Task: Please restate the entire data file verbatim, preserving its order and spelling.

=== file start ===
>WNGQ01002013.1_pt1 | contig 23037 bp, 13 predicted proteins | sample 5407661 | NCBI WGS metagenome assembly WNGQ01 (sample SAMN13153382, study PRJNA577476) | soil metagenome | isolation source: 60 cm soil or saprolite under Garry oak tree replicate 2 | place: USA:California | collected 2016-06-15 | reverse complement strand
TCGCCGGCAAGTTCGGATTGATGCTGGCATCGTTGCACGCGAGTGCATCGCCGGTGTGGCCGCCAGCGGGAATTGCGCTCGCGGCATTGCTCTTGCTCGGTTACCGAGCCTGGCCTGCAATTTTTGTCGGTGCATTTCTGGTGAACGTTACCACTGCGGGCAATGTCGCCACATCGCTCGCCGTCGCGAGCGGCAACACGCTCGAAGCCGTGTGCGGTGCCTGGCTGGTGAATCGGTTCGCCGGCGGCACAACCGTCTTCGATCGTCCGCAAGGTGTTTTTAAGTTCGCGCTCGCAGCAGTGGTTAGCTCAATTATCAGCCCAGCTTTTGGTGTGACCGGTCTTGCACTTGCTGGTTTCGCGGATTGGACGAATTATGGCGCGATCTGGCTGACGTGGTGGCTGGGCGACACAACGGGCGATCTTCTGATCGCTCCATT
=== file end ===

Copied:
>WNGQ01002013.1_pt1 | contig 23037 bp, 13 predicted proteins | sample 5407661 | NCBI WGS metagenome assembly WNGQ01 (sample SAMN13153382, study PRJNA577476) | soil metagenome | isolation source: 60 cm soil or saprolite under Garry oak tree replicate 2 | place: USA:California | collected 2016-06-15 | reverse complement strand
TCGCCGGCAAGTTCGGATTGATGCTGGCATCGTTGCACGCGAGTGCATCGCCGGTGTGGCCGCCAGCGGGAATTGCGCTCGCGGCATTGCTCTTGCTCGGTTACCGAGCCTGGCCTGCAATTTTTGTCGGTGCATTTCTGGTGAACGTTACCACTGCGGGCAATGTCGCCACATCGCTCGCCGTCGCGAGCGGCAACACGCTCGAAGCCGTGTGCGGTGCCTGGCTGGTGAATCGGTTCGCCGGCGGCACAACCGTCTTCGATCGTCCGCAAGGTGTTTTTAAGTTCGCGCTCGCAGCAGTGGTTAGCTCAATTATCAGCCCAGCTTTTGGTGTGACCGGTCTTGCACTTGCTGGTTTCGCGGATTGGACGAATTATGGCGCGATCTGGCTGACGTGGTGGCTGGGCGACACAACGGGCGATCTTCTGATCGCTCCATT